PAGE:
Afghanistan: A Monad Destined to Solidify Desperate Hindu Nationalism

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In the holy month of Ramadan, as the Muslims around the world were observing fast and offering prayers, horrifying series of incidents were reported from Afghanistan. On 12 May 2020, in Kabul, at 10 a.m., three militants stormed the maternity ward of a hospital and killed at least 15 people. Among the dead were medical workers, a police officer, and mothers with their newborns waiting to see the light outside the hospital.

Around the same time, a hundred miles to the east, in the province of Nangarhar, a suicide bomber walked into the funeral for a local police commander and detonated his explosives close to the corpse. That explosion killed at least 25 and wounded 68 others.

In a country where indiscriminate killings never really stopped, on 25 March 2020, suicide bombers and assailants armed with guns had also attacked a Sikh Gurdwara (Har Rai Sahib) in Kabul and killed 25 congregants. Next day, in an audacious show of force and determination, the cremation procession of the Sikhs was also attacked. Violent deaths in Afghanistan were so frequent and scattered that an accurate count was impossible.

The Taliban, after an agreement reached in February with the United States, had refrained from openly owning up to any of the violent attacks. However, decentralized affiliates to the Islamic State and other militant organizations did claim responsibility for all the killings they had executed. According to information gathered by the news agencies, all these small and scattered affiliates reported to the central leadership of the Taliban who were “sheltered in neighboring Pakistan.”

Separated from Kabul by barely 624 miles (and a hostile country, Pakistan), New Delhi, the seat of the current federal government of the Hindu-first political party, the BJP, must have genuine grounds to be alarmed. Challenged by the combined Islamist influence in the Af-Pak region, the Hindu nationalist sentiments would definitely galvanize to keep the borders of India watertight against any possible intrusion from the West.

How have the Taliban been so emboldened? In its anxiety to bring back the troops home from Afghanistan before the presidential election season, the Trump administration entered into an agreement with its arch-enemy, the Taliban. This agreement in Indian assessment must be nothing less than a capitulation to the Taliban.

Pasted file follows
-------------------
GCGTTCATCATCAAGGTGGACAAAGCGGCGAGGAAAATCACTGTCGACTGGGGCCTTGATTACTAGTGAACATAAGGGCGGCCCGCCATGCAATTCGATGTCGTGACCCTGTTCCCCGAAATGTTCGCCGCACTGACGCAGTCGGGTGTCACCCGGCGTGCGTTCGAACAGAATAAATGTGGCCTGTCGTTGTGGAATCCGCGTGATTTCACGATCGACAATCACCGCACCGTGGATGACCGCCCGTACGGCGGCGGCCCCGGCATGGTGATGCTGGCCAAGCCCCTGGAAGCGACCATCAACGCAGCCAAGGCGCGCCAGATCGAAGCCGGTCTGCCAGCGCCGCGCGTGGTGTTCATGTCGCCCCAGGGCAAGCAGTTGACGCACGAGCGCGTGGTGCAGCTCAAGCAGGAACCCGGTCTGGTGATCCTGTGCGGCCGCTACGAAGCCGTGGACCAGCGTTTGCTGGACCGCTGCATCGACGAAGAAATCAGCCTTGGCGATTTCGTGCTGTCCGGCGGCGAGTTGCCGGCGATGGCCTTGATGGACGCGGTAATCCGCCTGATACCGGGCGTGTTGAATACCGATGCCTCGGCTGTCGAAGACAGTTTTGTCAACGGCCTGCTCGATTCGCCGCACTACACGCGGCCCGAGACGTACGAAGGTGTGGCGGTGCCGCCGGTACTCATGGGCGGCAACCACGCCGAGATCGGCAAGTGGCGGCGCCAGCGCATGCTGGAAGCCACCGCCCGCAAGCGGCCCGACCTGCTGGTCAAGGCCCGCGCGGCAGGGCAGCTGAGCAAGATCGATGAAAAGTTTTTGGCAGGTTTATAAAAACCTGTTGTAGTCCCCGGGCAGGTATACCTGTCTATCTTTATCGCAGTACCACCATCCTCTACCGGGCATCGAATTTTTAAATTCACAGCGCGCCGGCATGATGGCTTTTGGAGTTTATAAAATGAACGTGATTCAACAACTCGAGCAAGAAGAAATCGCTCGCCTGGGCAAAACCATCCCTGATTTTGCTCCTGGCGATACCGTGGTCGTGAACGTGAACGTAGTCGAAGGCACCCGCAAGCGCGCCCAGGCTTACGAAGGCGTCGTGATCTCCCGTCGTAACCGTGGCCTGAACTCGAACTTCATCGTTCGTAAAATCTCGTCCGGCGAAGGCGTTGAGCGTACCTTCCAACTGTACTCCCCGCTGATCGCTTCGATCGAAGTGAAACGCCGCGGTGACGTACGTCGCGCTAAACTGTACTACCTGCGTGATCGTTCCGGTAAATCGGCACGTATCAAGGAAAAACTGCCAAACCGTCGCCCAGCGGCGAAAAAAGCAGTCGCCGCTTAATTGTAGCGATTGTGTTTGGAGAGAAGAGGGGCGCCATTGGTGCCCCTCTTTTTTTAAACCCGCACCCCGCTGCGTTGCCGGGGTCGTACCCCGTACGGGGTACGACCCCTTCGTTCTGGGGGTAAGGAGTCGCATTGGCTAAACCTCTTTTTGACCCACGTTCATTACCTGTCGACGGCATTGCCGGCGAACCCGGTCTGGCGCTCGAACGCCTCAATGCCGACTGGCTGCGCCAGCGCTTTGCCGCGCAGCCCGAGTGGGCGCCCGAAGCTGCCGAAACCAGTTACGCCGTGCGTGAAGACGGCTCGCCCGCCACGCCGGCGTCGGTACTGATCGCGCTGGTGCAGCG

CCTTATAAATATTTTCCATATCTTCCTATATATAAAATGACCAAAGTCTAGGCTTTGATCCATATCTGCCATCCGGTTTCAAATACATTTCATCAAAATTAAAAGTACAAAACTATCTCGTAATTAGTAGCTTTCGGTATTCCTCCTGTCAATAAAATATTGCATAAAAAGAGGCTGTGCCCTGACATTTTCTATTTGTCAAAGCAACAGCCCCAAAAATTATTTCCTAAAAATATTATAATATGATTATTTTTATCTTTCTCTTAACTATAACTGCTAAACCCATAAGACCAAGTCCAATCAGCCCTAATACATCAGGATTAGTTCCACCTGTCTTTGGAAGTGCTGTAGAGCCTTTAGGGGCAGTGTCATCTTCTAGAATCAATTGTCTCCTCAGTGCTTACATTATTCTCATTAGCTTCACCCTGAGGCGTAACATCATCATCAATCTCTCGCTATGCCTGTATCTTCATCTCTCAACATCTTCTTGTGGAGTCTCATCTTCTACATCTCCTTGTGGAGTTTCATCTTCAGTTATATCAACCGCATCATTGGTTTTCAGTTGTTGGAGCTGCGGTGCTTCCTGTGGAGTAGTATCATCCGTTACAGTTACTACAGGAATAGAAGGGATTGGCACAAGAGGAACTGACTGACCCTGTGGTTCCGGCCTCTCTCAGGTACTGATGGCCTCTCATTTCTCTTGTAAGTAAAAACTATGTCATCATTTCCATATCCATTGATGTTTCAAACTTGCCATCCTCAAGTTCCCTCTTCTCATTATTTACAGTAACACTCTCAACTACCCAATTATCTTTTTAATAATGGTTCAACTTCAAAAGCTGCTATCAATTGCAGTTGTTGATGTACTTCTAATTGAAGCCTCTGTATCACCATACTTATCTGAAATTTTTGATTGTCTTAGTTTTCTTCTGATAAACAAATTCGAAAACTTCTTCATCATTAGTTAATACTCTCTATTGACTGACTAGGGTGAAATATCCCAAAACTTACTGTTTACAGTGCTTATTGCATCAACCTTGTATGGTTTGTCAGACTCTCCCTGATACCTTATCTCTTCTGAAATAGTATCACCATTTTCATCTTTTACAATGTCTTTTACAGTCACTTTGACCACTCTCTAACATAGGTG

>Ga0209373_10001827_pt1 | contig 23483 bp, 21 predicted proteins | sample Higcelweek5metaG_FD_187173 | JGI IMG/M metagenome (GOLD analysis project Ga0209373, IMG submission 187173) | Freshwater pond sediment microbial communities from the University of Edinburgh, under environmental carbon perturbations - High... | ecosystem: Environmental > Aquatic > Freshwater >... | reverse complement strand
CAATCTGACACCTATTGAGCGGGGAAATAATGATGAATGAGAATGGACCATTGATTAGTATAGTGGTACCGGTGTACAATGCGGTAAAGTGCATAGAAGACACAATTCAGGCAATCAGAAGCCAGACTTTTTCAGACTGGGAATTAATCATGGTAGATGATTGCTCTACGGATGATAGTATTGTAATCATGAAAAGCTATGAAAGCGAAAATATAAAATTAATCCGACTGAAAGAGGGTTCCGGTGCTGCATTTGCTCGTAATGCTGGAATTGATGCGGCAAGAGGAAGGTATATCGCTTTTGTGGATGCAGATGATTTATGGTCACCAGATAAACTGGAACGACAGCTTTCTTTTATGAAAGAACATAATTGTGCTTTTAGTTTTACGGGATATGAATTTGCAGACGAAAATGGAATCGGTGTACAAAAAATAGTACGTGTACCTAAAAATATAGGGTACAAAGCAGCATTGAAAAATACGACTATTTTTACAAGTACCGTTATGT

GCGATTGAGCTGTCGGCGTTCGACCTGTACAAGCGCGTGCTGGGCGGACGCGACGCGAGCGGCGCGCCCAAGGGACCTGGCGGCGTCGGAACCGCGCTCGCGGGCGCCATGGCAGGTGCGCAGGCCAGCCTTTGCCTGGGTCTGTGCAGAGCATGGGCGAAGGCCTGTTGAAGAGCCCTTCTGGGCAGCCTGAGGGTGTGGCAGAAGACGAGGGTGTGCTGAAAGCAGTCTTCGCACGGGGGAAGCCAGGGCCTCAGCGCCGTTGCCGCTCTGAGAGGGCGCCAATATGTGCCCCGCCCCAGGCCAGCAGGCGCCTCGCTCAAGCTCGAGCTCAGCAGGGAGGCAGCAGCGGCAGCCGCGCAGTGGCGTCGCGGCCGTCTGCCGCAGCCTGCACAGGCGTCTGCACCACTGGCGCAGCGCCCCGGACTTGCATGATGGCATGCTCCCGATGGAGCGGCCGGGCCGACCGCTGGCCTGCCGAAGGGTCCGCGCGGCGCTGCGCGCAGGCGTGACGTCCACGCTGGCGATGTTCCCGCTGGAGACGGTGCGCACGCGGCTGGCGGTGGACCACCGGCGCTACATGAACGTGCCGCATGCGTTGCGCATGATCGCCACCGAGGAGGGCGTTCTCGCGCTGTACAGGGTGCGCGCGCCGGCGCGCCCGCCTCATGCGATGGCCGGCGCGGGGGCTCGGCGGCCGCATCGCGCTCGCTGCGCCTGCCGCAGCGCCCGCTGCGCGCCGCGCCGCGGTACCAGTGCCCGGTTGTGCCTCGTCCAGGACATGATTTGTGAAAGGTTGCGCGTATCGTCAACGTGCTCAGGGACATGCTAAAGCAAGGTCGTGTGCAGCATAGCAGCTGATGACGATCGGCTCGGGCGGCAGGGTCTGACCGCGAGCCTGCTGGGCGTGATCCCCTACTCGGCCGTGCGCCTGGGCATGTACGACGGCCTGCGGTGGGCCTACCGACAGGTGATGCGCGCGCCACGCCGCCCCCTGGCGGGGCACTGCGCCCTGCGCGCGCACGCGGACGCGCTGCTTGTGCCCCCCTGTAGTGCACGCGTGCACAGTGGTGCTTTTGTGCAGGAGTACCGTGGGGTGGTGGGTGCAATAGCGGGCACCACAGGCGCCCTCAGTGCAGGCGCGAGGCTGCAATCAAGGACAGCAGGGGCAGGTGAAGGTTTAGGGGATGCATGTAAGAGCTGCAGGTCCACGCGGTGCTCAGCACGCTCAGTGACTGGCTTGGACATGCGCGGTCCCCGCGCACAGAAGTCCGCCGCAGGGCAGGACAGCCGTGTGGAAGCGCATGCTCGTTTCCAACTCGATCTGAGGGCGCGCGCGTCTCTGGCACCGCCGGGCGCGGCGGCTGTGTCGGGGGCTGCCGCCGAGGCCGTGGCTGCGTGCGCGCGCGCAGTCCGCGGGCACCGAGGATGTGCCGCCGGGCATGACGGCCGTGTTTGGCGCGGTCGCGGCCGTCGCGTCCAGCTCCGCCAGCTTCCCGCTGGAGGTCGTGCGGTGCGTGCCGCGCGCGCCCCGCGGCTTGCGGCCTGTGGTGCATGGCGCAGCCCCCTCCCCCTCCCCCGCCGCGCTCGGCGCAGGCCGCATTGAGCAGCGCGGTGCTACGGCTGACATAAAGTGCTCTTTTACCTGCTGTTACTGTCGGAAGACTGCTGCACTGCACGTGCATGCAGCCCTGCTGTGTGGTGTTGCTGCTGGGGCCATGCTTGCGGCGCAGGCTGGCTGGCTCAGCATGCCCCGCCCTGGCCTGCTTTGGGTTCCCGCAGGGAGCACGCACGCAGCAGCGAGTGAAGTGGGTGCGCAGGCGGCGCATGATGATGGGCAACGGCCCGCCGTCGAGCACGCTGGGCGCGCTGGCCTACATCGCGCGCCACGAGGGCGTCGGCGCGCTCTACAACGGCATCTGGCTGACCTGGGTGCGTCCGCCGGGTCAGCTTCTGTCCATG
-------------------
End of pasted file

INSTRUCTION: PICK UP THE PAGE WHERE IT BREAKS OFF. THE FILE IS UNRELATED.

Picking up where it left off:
According to the terms of the deal, as the US troops would gradually pull out, the Taliban and the Afghani government would engage in negotiations to have the Taliban’s participation in the government. It’s the same Taliban who President George W. Bush, in the aftermath of 9/11, had vowed to “smoke out from the caves of Afghanistan.” His Secretary of Defense, Donald Rumsfeld, had declared with pride that the USA was not in the business of “negotiating with the terrorists.”

While giving in to the Taliban, the Trump administration was not only incapable of securing renunciation of their present or past association with terrorism, the Taliban were also non-committal about preserving the changes achieved in the country over the past two decades. That would mean continued expansion of the Taliban's base built on crime and drugs and their oppressive practices against women and minorities. In fact, the hospital targeted on 12 May was in a predominantly Shia neighborhood.

Ironically, the government of Afghanistan was not a party to the agreement signed between the USA and the Taliban in Doha. Representatives of the Afghani President Ashraf Ghani would naturally fear the Taliban would bully them into giving a dominant share in the government.

Already, the Taliban’s cruel and dishonest paramountcy was on display: Even after concluding a rare three-day truce during the Eid holiday week, the Taliban intensified their assaults against the Afghan forces. In his message for the Eid al-Fitr holiday, the Taliban’s supreme leader issued a promise of amnesty for enemies who would renounce their loyalty to the Afghan government. Thus, the Taliban who swore by their roots in “austere Islamic ideology” wouldn’t keep words to their co-religionists!

In interviews given to the New York Times, many Taliban commanders admitted they could scarcely dream of fighting off the U.S. military. But that became possible “once their leadership regrouped in safe havens provided by Pakistan’s military.” Pakistan, a recipient of hundreds of millions of dollars in American aid, also hosted approximately two million Afghan refugees and seminaries, the recruitment grounds for the Taliban’s front-line fighters.

The Taliban leadership now demanded that the girls’ education must end after sixth grade and the subject like culture must be taken out of the curriculum as it promoted “vulgarities such as music.” It insisted, “until an Islamic system is established, our jihad will continue until doomsday.”

If historians were to chronicle in the 21st century the factors giving rise to Hindu nationalism in India, they would better be looking closely at the developments in its neighboring countries, including Afghanistan.


Dr. Binoy Shanker Prasad hails from Darbhanga and currently resides with his family in Dundas, Ontario (Canada). A former UGC teacher fellow (at JNU) in India and Fulbright scholar in the USA, he has taught politics and authored conference papers, articles and chapters on Bihar in previously published books in the United States, India, and Canada.

Dr. Prasad administers a Facebook page: https://www.facebook.com/OverseasBihari and has sponsored “Aware Citizenship Campaign” at a micro-level in his home-town.

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